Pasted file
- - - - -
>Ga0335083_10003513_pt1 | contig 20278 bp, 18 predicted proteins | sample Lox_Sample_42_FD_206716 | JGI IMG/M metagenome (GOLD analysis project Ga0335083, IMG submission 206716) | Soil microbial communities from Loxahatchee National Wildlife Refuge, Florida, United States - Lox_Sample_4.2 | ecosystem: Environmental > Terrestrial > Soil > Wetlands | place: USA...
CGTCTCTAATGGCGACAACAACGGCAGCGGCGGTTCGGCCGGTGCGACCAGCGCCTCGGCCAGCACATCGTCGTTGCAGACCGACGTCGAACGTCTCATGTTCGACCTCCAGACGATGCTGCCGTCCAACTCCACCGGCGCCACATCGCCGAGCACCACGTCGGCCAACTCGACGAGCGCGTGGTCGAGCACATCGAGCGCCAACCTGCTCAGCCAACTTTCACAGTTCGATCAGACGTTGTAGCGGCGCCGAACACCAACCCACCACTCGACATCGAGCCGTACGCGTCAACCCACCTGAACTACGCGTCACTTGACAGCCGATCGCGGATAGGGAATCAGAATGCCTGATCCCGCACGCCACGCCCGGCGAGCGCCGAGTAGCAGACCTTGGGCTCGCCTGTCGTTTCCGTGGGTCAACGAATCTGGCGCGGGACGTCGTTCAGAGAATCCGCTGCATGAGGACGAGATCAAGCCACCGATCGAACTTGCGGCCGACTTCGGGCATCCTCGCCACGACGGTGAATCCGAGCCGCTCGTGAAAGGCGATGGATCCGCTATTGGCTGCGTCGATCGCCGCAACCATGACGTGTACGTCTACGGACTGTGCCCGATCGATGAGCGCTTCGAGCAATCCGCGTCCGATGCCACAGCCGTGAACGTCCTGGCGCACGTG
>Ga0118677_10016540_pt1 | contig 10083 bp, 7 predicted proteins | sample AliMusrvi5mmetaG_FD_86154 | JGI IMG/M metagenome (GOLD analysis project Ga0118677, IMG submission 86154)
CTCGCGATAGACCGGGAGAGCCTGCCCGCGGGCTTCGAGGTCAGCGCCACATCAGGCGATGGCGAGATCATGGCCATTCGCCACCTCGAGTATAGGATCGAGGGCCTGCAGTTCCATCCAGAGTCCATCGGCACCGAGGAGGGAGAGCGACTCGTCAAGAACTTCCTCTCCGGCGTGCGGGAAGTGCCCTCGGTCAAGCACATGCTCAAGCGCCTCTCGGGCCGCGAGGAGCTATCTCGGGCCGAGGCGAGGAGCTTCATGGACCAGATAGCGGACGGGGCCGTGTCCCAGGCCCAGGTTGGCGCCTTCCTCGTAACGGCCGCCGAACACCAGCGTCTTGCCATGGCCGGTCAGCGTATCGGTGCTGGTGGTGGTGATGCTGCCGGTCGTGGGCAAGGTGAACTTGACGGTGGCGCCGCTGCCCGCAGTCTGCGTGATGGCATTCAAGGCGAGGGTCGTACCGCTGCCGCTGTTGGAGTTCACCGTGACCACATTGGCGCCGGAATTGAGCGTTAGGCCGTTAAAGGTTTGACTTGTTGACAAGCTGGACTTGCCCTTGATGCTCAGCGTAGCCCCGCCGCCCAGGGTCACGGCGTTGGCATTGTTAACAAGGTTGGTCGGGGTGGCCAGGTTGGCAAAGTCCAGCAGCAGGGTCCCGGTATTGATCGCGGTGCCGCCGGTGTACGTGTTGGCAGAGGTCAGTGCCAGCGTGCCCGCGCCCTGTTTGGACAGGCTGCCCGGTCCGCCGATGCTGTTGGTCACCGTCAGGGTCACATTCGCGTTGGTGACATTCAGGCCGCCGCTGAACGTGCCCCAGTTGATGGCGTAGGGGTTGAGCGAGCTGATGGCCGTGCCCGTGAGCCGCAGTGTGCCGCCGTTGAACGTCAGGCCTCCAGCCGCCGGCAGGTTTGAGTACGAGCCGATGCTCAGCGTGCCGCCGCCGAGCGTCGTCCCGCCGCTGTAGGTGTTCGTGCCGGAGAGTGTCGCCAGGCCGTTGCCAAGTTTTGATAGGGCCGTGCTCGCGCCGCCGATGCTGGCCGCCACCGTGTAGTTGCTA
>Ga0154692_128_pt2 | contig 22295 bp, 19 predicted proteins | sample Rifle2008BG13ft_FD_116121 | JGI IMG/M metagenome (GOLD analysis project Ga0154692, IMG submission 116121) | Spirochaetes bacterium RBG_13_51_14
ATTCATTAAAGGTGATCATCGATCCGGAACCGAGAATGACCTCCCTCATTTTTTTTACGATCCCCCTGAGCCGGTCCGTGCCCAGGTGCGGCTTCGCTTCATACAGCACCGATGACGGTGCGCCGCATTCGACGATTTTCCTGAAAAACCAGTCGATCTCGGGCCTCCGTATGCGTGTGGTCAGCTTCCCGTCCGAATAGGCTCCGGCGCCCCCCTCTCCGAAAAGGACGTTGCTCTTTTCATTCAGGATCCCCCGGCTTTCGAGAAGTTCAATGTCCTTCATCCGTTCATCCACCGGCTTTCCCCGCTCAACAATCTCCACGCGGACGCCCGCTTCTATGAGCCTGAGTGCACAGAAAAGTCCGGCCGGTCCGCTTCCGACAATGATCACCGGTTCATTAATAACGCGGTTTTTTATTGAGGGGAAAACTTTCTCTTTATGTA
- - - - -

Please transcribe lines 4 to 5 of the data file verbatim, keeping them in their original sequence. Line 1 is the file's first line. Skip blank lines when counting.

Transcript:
CTCGCGATAGACCGGGAGAGCCTGCCCGCGGGCTTCGAGGTCAGCGCCACATCAGGCGATGGCGAGATCATGGCCATTCGCCACCTCGAGTATAGGATCGAGGGCCTGCAGTTCCATCCAGAGTCCATCGGCACCGAGGAGGGAGAGCGACTCGTCAAGAACTTCCTCTCCGGCGTGCGGGAAGTGCCCTCGGTCAAGCACATGCTCAAGCGCCTCTCGGGCCGCGAGGAGCTATCTCGGGCCGAGGCGAGGAGCTTCATGGACCAGATAGCGGACGGGGCCGTGTCCCAGGCCCAGGTTGGCGCCTTCCTCGTAACGGCCGCCGAACACCAGCGTCTTGCCATGGCCGGTCAGCGTATCGGTGCTGGTGGTGGTGATGCTGCCGGTCGTGGGCAAGGTGAACTTGACGGTGGCGCCGCTGCCCGCAGTCTGCGTGATGGCATTCAAGGCGAGGGTCGTACCGCTGCCGCTGTTGGAGTTCACCGTGACCACATTGGCGCCGGAATTGAGCGTTAGGCCGTTAAAGGTTTGACTTGTTGACAAGCTGGACTTGCCCTTGATGCTCAGCGTAGCCCCGCCGCCCAGGGTCACGGCGTTGGCATTGTTAACAAGGTTGGTCGGGGTGGCCAGGTTGGCAAAGTCCAGCAGCAGGGTCCCGGTATTGATCGCGGTGCCGCCGGTGTACGTGTTGGCAGAGGTCAGTGCCAGCGTGCCCGCGCCCTGTTTGGACAGGCTGCCCGGTCCGCCGATGCTGTTGGTCACCGTCAGGGTCACATTCGCGTTGGTGACATTCAGGCCGCCGCTGAACGTGCCCCAGTTGATGGCGTAGGGGTTGAGCGAGCTGATGGCCGTGCCCGTGAGCCGCAGTGTGCCGCCGTTGAACGTCAGGCCTCCAGCCGCCGGCAGGTTTGAGTACGAGCCGATGCTCAGCGTGCCGCCGCCGAGCGTCGTCCCGCCGCTGTAGGTGTTCGTGCCGGAGAGTGTCGCCAGGCCGTTGCCAAGTTTTGATAGGGCCGTGCTCGCGCCGCCGATGCTGGCCGCCACCGTGTAGTTGCTA
>Ga0154692_128_pt2 | contig 22295 bp, 19 predicted proteins | sample Rifle2008BG13ft_FD_116121 | JGI IMG/M metagenome (GOLD analysis project Ga0154692, IMG submission 116121) | Spirochaetes bacterium RBG_13_51_14